It was once enough to come up with a catchy slogan and a nice logo, but the ever-changing digital landscape makes it increasingly difficult for brands to get noticed. We have compiled a few emerging trends that will help you stand out and build engagement:
Recent decades have been in a constant state of technological evolution. We churn through fads and gadgets at a rapid rate, and nothing stays new for long. But we seem to be approaching an age of clutter removal, as people evaluate what is important and what excesses can be eliminated. The business industry is no exception to this way of thinking, and many companies are taking this opportunity to strip back their branding and refine their message.
A practical example of this would be the decision of many companies to convert to a simpler sans-serif typeface. Huge brands like Google and Yves Saint Laurent have taken advantage of this. Reducing the number of colours or making use of more negative space can also strip down the look and feel of your brand.
Not only will this make your brand more palatable for the consumers of the clutter-free revolution, but it will also mean that your branding elements will still look clean and recognisable when applied to various graphics and backgrounds.
This trend goes hand in hand with the rise of minimalism. The aim of any businesses is to try and sell their product to consumers with the promise that it will improve their lives. The problem is that people are beginning to feel the strain of constantly looking ahead for new ways to stay on top. So, why not invite them to look back instead?
With the resurgence of vinyl records and Polaroid cameras in recent years, it's out with the new and in with the old. Throwbacks are becoming a popular mechanism of marketing campaigns. Spotify released ads comparing 80s and 90s trends with the current age, calling for people to go back and explore the music they loved from previous decades, with the message ‘Listen like you used to’.
Inviting people to indulge their nostalgia and take a trip down memory lane will appeal to the emotions of consumers and allow them to feel seen. Generating these emotional responses attaches positive feelings to your products and builds stronger relationships with consumers.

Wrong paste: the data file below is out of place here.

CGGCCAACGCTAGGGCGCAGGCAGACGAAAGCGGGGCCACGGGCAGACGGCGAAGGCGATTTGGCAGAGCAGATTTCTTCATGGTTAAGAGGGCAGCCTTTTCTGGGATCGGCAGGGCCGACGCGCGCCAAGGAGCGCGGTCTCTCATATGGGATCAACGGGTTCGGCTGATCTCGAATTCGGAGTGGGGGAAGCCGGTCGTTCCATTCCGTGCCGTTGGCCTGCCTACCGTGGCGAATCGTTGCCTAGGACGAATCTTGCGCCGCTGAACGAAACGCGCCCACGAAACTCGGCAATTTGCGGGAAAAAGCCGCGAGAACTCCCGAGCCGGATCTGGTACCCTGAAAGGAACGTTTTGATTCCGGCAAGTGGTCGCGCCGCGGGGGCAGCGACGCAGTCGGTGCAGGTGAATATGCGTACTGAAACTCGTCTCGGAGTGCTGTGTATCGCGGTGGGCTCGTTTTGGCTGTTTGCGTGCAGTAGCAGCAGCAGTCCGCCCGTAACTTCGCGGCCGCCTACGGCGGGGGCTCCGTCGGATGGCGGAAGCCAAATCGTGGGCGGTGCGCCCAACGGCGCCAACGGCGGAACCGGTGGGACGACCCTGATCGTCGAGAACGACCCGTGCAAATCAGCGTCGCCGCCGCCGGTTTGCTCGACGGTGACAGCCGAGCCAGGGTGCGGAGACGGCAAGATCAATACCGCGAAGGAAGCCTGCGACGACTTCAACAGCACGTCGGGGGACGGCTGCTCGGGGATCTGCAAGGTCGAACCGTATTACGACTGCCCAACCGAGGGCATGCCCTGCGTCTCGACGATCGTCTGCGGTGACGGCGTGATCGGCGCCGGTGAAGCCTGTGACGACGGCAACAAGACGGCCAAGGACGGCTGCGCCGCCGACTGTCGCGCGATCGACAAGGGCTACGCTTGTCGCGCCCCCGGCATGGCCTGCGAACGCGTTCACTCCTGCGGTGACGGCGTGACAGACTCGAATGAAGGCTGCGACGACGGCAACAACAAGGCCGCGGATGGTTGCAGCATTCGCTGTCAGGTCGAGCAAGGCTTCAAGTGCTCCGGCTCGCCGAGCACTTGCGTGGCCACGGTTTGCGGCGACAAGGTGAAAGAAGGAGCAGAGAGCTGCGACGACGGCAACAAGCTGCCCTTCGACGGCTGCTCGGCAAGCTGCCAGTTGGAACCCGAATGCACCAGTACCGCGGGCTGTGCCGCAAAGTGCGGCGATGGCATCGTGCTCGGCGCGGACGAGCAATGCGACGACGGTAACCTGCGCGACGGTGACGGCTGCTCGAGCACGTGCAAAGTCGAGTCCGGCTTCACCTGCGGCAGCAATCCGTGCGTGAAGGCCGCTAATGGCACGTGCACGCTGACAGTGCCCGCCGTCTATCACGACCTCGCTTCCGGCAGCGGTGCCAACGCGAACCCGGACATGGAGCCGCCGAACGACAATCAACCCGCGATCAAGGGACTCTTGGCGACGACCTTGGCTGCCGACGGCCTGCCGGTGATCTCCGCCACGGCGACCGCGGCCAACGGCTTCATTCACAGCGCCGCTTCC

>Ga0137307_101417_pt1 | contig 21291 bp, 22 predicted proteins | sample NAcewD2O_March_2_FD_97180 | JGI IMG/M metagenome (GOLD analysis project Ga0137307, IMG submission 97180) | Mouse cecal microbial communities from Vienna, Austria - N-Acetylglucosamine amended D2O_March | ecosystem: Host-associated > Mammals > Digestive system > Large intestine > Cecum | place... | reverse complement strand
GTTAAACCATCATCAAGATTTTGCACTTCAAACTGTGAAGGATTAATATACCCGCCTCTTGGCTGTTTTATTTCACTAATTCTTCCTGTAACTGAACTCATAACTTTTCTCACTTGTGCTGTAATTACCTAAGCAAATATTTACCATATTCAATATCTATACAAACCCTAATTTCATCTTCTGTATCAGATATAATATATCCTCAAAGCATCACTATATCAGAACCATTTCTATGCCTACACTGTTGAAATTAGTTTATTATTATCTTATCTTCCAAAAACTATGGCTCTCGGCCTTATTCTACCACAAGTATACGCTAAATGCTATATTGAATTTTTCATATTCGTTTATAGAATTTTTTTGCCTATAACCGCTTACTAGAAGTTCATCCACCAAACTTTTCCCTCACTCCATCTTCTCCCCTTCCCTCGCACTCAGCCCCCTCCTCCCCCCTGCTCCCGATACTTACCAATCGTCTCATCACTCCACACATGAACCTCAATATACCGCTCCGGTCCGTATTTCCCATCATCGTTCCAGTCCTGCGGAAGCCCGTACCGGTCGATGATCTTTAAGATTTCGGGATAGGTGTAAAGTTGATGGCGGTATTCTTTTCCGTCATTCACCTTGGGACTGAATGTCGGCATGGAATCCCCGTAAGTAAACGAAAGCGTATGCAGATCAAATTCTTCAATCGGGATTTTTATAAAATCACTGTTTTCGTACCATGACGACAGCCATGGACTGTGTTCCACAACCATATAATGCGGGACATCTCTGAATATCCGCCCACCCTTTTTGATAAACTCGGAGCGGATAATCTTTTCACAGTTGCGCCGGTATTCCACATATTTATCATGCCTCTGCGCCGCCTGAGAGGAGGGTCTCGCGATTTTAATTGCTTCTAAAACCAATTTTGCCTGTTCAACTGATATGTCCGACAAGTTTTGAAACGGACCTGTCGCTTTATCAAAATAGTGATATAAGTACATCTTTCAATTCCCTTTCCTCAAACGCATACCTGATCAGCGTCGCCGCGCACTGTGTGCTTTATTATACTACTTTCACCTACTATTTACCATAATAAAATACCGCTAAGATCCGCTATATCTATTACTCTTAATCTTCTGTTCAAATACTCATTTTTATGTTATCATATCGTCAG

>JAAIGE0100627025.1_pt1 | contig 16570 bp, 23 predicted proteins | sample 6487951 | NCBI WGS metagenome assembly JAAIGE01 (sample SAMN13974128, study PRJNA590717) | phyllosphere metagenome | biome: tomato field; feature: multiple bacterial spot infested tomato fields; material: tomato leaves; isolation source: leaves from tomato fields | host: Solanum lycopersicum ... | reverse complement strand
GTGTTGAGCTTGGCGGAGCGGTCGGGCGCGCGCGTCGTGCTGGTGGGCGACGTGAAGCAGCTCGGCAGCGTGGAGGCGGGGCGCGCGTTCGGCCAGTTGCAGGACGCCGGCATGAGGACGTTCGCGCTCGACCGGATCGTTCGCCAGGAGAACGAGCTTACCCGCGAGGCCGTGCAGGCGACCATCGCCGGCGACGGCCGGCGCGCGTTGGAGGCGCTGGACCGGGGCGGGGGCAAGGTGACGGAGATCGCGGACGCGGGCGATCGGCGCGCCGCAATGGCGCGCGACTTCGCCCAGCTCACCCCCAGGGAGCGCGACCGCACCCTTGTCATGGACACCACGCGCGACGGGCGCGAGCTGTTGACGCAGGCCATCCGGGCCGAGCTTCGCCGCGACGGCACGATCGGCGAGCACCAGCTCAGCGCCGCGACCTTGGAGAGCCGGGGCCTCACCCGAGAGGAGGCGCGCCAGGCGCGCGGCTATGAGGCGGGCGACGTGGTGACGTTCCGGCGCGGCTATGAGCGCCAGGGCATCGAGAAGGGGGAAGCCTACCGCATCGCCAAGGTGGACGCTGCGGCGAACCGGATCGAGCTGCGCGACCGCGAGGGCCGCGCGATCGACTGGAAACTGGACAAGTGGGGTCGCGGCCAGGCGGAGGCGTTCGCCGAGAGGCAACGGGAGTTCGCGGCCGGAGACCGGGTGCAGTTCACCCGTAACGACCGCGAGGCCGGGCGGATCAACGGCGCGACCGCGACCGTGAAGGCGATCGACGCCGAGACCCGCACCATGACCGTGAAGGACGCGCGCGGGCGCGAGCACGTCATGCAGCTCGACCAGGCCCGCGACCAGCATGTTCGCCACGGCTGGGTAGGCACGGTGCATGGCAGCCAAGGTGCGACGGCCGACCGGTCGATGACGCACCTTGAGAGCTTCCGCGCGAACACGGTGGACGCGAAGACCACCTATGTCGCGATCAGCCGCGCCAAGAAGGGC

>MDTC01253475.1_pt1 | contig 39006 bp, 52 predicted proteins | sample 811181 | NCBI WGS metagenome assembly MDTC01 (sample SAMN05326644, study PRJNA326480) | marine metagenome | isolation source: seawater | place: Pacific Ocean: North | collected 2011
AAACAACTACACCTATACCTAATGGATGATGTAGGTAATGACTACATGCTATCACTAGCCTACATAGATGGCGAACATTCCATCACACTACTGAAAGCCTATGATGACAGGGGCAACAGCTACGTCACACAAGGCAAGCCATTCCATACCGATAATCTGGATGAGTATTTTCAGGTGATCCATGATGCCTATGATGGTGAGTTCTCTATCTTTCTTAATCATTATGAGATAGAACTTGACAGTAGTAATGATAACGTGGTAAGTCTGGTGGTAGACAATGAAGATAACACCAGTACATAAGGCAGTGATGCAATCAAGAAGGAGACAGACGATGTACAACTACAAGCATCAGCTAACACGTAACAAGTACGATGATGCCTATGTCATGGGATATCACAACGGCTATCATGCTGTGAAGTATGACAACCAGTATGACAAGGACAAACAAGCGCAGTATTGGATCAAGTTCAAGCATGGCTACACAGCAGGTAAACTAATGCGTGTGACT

You don’t need us to tell you that social media is a modern necessity for businesses. But now is the time to take it further and start generating your own official hashtags.
There are many ways in which you can utilise branded hashtags. Run competitions or simply ask customers to post pictures of themselves using your product along with a dedicated hashtag. This gives you the opportunity to share the engagement you receive, encouraging others to do the same.
Every week, London’s Saatchi Gallery runs a competition in which its Instagram followers are invited to post their own artwork with the hashtag #SaatchiTakeover. Winners are then chosen and posted on the Saatchi Gallery feed.
Branded hashtags also create a cohesive community out of your follower base and extends your reach to the followers of each engaged consumer, providing a great way to monitor your reach and turn customers into ambassadors.
Having a dedicated space on your own servers where consumers can gather and discuss your brand as a community is another great way to build engagement and loyalty. The participatory nature of these spaces gives consumers the opportunity to openly discuss their experiences with your business, and in providing this opportunity, you are showing to consumers that your brand is transparent, inclusive, and welcoming. If you gain the trust and engagement of your customers, increased purchases will follow.
These communities can also be a great way to monitor and understand needs and wants of customers, identify what you are doing right and what you can improve.